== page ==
E-invoice fraud is on the rise, should we return to paper?

E-invoice fraud is on the rise, should we return to paper?

This story was originally published by Elesha Bentley from Cloud Trade. You can read the full story here

Recently the BBC reported a sharp rise in cases of fraud involving bogus electronic invoices. Sent by fraudsters posing as company suppliers, these invoices often appear as normal text or spreadsheet files making them difficult to identify.

The original report from Financial Fraud Action UK exposed the growing trend, warning that when opened the invoices contain malicious software which can log financial information and be used to steal funds. At the end of last year there were a number of reports highlighting losses suffered by companies, with one Norfolk based company being cheated out of £350K.

Stories like this can make companies uneasy about transferring yet another business process over to the digital space. Especially when it appears several con-artists are seated in front of laptops, tools at the ready to fleece your accounts for every penny.

So is this is a sign that companies should return to paper? Should from now one everyone reject all emails containing the word ‘payment’? Or should we pay more attention to reality?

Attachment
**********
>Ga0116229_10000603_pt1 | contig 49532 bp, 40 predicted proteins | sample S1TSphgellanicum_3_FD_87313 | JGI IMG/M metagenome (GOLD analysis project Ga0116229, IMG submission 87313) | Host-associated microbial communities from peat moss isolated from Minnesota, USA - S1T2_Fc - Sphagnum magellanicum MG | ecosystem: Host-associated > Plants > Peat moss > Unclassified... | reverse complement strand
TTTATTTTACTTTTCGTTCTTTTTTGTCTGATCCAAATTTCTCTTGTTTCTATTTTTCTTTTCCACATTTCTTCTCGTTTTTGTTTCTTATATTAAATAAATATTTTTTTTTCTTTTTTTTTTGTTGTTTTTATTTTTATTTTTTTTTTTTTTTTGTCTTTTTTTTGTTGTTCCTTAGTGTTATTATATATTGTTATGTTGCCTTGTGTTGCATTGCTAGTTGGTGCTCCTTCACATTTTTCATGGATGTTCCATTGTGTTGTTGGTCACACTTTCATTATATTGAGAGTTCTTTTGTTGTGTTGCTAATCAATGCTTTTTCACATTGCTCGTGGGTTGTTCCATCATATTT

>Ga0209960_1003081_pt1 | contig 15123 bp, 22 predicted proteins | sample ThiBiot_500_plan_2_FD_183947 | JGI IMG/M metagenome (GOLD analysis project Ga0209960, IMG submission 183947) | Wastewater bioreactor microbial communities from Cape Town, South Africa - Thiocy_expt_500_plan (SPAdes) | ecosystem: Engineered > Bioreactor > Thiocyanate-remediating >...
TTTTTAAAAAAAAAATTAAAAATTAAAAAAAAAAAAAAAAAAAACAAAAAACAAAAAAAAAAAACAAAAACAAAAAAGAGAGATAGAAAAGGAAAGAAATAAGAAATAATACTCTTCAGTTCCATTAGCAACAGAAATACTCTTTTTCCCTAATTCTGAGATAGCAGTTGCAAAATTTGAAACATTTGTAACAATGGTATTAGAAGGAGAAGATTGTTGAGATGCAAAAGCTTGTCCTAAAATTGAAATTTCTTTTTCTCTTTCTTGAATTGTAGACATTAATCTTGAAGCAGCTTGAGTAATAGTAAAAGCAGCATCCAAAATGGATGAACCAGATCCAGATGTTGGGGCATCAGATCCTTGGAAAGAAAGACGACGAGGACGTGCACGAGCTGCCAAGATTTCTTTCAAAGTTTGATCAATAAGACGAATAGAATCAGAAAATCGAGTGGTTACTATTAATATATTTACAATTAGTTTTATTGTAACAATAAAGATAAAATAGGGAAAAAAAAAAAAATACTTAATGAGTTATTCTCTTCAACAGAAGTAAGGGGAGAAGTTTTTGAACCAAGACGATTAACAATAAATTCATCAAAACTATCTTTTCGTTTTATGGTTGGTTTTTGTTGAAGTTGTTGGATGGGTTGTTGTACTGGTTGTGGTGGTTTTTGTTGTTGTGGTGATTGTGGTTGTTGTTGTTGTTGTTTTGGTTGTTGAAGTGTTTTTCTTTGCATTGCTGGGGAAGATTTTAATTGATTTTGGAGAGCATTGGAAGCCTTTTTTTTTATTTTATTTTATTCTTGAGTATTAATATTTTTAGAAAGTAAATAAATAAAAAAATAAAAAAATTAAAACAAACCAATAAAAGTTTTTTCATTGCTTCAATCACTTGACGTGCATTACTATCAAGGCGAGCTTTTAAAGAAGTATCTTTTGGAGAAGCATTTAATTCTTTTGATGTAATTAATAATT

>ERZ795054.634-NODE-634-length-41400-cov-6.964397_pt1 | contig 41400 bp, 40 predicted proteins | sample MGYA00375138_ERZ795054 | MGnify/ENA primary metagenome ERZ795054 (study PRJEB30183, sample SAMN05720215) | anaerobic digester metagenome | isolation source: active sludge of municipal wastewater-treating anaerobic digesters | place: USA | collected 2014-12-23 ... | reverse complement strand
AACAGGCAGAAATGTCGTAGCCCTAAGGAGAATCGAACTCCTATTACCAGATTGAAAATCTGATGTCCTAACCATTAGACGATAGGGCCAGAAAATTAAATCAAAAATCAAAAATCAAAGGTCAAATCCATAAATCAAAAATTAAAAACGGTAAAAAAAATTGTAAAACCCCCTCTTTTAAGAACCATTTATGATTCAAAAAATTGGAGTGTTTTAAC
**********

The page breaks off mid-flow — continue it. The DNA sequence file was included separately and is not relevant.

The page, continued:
Read the full story here

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1 Comment

  1. I would say regulation is needed for invoice registry in UK. In Turkey, the Revenue Administration ensures central data flow with added receiver/sender financial seals evidential in court in xml format. On the financing side, 1) we (eFinans) deliver safekeeping and authenticity for financial institutions with our direct access to the RA system. Being a bank subsidiary ensures flying colors through all security procedure of FIs and further zero problems when clean interbank credit risk lines are concerned. Legally loan extension is reserved to banks in Turkey. 2) a central invoice regisrty system has been implemented by the credit records bureau which communicates with the Revenue Administration central system to check for authenticity and payment approval. This will later be supported by electronic pledge regulation.
    I suppose state intervention is not bad after all.